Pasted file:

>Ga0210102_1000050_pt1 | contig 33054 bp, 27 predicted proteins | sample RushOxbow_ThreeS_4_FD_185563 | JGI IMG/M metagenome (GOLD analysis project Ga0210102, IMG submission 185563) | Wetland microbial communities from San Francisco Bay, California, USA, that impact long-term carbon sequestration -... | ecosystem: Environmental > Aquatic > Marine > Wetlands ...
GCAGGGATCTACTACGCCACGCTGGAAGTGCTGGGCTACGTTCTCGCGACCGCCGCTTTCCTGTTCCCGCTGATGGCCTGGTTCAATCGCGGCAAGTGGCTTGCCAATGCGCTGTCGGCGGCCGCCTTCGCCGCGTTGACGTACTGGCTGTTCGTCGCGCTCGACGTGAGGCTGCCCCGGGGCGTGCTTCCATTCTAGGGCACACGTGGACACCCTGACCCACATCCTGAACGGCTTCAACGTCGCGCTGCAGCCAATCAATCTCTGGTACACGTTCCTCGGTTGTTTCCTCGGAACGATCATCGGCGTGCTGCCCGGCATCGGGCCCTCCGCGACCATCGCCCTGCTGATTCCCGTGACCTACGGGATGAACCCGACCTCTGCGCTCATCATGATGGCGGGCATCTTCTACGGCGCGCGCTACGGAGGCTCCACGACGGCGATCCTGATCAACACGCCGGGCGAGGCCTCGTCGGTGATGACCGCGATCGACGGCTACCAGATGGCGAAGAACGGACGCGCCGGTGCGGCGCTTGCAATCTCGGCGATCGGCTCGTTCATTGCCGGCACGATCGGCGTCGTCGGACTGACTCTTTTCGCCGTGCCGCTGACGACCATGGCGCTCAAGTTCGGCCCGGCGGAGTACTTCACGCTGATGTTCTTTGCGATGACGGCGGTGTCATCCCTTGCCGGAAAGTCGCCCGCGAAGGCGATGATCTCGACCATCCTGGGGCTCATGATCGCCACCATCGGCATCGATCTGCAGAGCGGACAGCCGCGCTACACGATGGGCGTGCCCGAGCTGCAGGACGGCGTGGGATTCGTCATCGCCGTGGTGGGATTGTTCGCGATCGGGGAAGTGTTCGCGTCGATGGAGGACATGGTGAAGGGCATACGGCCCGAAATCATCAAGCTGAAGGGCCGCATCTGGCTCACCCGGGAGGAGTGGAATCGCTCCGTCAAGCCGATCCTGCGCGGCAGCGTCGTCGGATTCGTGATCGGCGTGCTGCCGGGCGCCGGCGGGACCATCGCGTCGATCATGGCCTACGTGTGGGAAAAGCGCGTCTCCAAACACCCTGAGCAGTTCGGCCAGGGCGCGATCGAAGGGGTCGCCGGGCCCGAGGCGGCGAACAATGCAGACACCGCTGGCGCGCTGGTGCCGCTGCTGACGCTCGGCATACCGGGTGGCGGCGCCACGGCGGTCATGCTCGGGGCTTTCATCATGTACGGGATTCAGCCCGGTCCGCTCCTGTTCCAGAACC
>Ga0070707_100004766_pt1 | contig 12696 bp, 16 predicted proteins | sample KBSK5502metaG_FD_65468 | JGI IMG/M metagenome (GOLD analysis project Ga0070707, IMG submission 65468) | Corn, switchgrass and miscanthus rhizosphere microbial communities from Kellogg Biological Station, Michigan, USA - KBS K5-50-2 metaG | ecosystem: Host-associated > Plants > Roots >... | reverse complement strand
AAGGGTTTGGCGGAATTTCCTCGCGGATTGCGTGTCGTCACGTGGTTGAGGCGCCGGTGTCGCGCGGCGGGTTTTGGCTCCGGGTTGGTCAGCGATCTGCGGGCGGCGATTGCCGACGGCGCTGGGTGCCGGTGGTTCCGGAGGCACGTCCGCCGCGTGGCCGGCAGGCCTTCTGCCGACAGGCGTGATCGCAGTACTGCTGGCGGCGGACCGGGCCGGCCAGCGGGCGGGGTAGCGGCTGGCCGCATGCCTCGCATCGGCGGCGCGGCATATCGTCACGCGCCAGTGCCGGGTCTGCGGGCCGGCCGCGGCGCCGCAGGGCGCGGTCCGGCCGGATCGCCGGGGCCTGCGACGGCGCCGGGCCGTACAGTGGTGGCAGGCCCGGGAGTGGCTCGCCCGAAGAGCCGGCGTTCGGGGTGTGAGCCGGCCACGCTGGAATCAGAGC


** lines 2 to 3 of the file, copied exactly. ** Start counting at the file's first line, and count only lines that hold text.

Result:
GCAGGGATCTACTACGCCACGCTGGAAGTGCTGGGCTACGTTCTCGCGACCGCCGCTTTCCTGTTCCCGCTGATGGCCTGGTTCAATCGCGGCAAGTGGCTTGCCAATGCGCTGTCGGCGGCCGCCTTCGCCGCGTTGACGTACTGGCTGTTCGTCGCGCTCGACGTGAGGCTGCCCCGGGGCGTGCTTCCATTCTAGGGCACACGTGGACACCCTGACCCACATCCTGAACGGCTTCAACGTCGCGCTGCAGCCAATCAATCTCTGGTACACGTTCCTCGGTTGTTTCCTCGGAACGATCATCGGCGTGCTGCCCGGCATCGGGCCCTCCGCGACCATCGCCCTGCTGATTCCCGTGACCTACGGGATGAACCCGACCTCTGCGCTCATCATGATGGCGGGCATCTTCTACGGCGCGCGCTACGGAGGCTCCACGACGGCGATCCTGATCAACACGCCGGGCGAGGCCTCGTCGGTGATGACCGCGATCGACGGCTACCAGATGGCGAAGAACGGACGCGCCGGTGCGGCGCTTGCAATCTCGGCGATCGGCTCGTTCATTGCCGGCACGATCGGCGTCGTCGGACTGACTCTTTTCGCCGTGCCGCTGACGACCATGGCGCTCAAGTTCGGCCCGGCGGAGTACTTCACGCTGATGTTCTTTGCGATGACGGCGGTGTCATCCCTTGCCGGAAAGTCGCCCGCGAAGGCGATGATCTCGACCATCCTGGGGCTCATGATCGCCACCATCGGCATCGATCTGCAGAGCGGACAGCCGCGCTACACGATGGGCGTGCCCGAGCTGCAGGACGGCGTGGGATTCGTCATCGCCGTGGTGGGATTGTTCGCGATCGGGGAAGTGTTCGCGTCGATGGAGGACATGGTGAAGGGCATACGGCCCGAAATCATCAAGCTGAAGGGCCGCATCTGGCTCACCCGGGAGGAGTGGAATCGCTCCGTCAAGCCGATCCTGCGCGGCAGCGTCGTCGGATTCGTGATCGGCGTGCTGCCGGGCGCCGGCGGGACCATCGCGTCGATCATGGCCTACGTGTGGGAAAAGCGCGTCTCCAAACACCCTGAGCAGTTCGGCCAGGGCGCGATCGAAGGGGTCGCCGGGCCCGAGGCGGCGAACAATGCAGACACCGCTGGCGCGCTGGTGCCGCTGCTGACGCTCGGCATACCGGGTGGCGGCGCCACGGCGGTCATGCTCGGGGCTTTCATCATGTACGGGATTCAGCCCGGTCCGCTCCTGTTCCAGAACC
>Ga0070707_100004766_pt1 | contig 12696 bp, 16 predicted proteins | sample KBSK5502metaG_FD_65468 | JGI IMG/M metagenome (GOLD analysis project Ga0070707, IMG submission 65468) | Corn, switchgrass and miscanthus rhizosphere microbial communities from Kellogg Biological Station, Michigan, USA - KBS K5-50-2 metaG | ecosystem: Host-associated > Plants > Roots >... | reverse complement strand